Thoughts on college finances: loans, grants, community college

By Stew

I have worked in college education, pretty much since I graduated from college. At times I have been a full-time college employee, at other times I have been a part time employee. I have also been able to work a number of “real world” jobs along the way – construction, roofing, wood finishing, painting, teaching – so I am not a complete academic. Today, I thought I would share just a few thoughts about college, specifically about paying for college.

Community College can be a nice option – not necessarily the most exciting option, but certainly practical in terms of saving money. There are two ways to take advantage of the relatively low cost of community college. One is to simply stay home, work a part time job and knock out your first forty or fifty credits. This is not a lot of fun if you are looking forward to getting away from home or if you plan to participate in college athletics. However, it is possible that you could earn your associate’s degree and save up almost enough money to pay for your junior year at a four-year college after two years.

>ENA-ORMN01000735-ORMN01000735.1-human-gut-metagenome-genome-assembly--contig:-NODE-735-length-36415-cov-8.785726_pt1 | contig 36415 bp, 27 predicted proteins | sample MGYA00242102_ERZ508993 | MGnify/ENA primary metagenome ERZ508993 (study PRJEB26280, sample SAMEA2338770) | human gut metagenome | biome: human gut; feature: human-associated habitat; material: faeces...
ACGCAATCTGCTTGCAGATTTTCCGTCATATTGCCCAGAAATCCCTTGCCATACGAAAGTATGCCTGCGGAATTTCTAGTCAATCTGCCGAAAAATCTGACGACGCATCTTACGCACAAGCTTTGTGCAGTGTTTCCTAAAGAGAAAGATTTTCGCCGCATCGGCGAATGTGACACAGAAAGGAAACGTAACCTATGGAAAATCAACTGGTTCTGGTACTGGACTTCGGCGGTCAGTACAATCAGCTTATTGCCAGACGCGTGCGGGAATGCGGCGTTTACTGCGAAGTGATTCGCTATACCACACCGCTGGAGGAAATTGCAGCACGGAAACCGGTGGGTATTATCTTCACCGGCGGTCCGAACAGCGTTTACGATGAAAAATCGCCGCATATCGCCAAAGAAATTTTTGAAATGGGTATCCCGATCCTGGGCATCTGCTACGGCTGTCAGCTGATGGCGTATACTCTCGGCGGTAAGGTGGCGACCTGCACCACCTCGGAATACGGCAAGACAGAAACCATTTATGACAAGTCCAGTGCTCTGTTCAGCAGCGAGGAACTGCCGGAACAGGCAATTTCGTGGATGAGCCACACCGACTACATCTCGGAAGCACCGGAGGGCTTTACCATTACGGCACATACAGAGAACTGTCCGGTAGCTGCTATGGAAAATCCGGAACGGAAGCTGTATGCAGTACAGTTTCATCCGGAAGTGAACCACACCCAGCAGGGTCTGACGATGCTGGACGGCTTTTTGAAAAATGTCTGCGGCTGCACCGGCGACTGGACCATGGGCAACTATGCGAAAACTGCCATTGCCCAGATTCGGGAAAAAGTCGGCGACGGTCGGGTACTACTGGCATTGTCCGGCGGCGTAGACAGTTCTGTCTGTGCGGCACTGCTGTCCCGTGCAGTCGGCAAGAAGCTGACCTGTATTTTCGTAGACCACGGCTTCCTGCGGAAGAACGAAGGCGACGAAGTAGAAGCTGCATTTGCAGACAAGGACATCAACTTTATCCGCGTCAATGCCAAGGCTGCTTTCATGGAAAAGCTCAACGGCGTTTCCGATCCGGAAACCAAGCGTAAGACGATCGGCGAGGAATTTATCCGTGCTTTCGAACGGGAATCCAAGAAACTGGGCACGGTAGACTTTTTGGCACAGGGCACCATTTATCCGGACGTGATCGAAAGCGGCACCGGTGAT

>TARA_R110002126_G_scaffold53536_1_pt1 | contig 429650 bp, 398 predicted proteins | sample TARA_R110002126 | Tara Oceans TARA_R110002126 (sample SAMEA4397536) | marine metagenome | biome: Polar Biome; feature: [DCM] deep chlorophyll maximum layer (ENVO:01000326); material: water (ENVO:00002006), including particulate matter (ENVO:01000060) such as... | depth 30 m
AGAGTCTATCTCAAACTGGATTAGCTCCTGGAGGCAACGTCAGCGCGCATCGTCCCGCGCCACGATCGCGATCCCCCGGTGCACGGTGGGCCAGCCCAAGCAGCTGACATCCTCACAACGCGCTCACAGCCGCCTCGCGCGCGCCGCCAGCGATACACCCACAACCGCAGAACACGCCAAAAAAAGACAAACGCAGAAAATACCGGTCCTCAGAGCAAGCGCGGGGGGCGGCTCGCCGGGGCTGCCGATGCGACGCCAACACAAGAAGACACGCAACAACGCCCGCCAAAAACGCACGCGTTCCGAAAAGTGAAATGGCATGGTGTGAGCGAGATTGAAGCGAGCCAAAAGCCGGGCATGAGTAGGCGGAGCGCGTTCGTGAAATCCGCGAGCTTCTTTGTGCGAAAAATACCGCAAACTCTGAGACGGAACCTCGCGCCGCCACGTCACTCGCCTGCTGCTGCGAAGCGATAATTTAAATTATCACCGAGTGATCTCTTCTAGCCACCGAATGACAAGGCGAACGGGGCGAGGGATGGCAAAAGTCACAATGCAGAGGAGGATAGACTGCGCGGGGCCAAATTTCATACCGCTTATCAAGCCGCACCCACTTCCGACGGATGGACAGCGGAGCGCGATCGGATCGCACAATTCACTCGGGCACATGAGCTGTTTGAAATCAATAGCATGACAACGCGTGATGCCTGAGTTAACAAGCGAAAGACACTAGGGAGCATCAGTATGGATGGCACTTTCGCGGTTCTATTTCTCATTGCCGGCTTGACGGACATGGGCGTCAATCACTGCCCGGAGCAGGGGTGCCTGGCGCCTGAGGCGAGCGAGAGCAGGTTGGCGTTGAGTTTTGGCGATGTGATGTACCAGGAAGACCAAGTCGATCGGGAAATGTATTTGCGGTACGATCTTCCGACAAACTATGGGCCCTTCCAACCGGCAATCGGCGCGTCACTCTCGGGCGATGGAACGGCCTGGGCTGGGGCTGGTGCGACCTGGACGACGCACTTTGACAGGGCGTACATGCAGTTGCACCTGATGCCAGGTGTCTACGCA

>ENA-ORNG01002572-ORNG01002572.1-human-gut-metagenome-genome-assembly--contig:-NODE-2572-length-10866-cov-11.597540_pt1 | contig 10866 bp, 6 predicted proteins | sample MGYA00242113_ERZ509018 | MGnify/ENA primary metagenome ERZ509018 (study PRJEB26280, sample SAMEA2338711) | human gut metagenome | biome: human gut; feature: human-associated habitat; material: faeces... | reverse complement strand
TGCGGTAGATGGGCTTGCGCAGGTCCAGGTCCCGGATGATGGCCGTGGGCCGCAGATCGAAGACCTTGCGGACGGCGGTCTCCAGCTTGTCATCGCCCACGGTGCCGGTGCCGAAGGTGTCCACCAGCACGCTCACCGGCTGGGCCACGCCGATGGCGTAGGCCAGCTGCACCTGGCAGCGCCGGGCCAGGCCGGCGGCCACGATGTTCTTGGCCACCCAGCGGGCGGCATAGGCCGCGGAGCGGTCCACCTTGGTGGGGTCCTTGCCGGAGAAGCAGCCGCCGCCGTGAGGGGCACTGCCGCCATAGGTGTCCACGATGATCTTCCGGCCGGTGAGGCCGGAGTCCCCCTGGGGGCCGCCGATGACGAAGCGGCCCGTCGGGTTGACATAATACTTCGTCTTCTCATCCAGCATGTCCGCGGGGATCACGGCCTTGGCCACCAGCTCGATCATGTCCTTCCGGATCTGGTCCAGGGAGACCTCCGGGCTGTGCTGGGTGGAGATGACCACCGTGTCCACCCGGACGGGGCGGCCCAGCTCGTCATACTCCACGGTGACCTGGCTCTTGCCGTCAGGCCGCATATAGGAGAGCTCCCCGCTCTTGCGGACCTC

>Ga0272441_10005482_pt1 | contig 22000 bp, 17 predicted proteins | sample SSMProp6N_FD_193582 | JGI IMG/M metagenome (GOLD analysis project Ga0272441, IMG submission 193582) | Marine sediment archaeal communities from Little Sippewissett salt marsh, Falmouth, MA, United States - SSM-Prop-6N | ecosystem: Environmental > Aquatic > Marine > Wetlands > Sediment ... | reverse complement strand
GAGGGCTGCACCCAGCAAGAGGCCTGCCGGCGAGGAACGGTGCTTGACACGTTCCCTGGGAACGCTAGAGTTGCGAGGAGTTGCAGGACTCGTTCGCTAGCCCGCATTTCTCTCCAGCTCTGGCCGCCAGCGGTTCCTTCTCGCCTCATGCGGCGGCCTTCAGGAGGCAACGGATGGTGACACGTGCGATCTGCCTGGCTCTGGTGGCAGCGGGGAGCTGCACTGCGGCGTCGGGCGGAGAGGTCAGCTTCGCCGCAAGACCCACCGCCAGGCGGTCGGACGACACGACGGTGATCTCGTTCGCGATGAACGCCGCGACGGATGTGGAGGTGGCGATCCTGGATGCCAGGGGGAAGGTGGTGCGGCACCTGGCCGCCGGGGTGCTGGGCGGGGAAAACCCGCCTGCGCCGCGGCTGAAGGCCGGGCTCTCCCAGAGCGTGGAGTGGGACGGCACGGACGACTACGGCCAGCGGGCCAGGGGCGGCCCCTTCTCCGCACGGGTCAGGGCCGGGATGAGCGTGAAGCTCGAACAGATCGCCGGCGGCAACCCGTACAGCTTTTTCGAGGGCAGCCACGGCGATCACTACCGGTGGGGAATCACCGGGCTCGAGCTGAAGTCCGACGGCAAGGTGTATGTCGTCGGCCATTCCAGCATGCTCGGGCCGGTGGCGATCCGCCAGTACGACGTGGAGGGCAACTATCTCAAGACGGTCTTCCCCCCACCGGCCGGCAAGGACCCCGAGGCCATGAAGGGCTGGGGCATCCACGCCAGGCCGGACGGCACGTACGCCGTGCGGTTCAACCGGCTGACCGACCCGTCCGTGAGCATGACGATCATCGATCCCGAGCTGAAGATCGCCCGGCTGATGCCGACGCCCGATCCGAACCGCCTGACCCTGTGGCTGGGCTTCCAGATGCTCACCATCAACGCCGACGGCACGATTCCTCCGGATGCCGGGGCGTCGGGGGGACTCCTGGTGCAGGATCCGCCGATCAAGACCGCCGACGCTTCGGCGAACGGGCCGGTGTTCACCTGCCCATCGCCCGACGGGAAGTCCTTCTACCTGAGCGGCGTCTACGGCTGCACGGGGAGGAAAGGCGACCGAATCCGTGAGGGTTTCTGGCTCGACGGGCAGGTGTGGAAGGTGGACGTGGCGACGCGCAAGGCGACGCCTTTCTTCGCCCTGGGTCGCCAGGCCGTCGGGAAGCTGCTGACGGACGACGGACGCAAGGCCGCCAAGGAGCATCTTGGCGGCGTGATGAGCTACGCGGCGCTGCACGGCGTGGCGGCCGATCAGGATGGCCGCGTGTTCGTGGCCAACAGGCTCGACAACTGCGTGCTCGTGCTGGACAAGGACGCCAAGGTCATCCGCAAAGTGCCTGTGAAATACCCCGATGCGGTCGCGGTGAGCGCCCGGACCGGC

Another way to take advantage of community college is to begin to earn credits while you are still in high school and then continue to pick up classes when you are home on summer, Christmas and spring breaks. You can save yourself almost a year’s worth of expenses at a four-year college by using this method.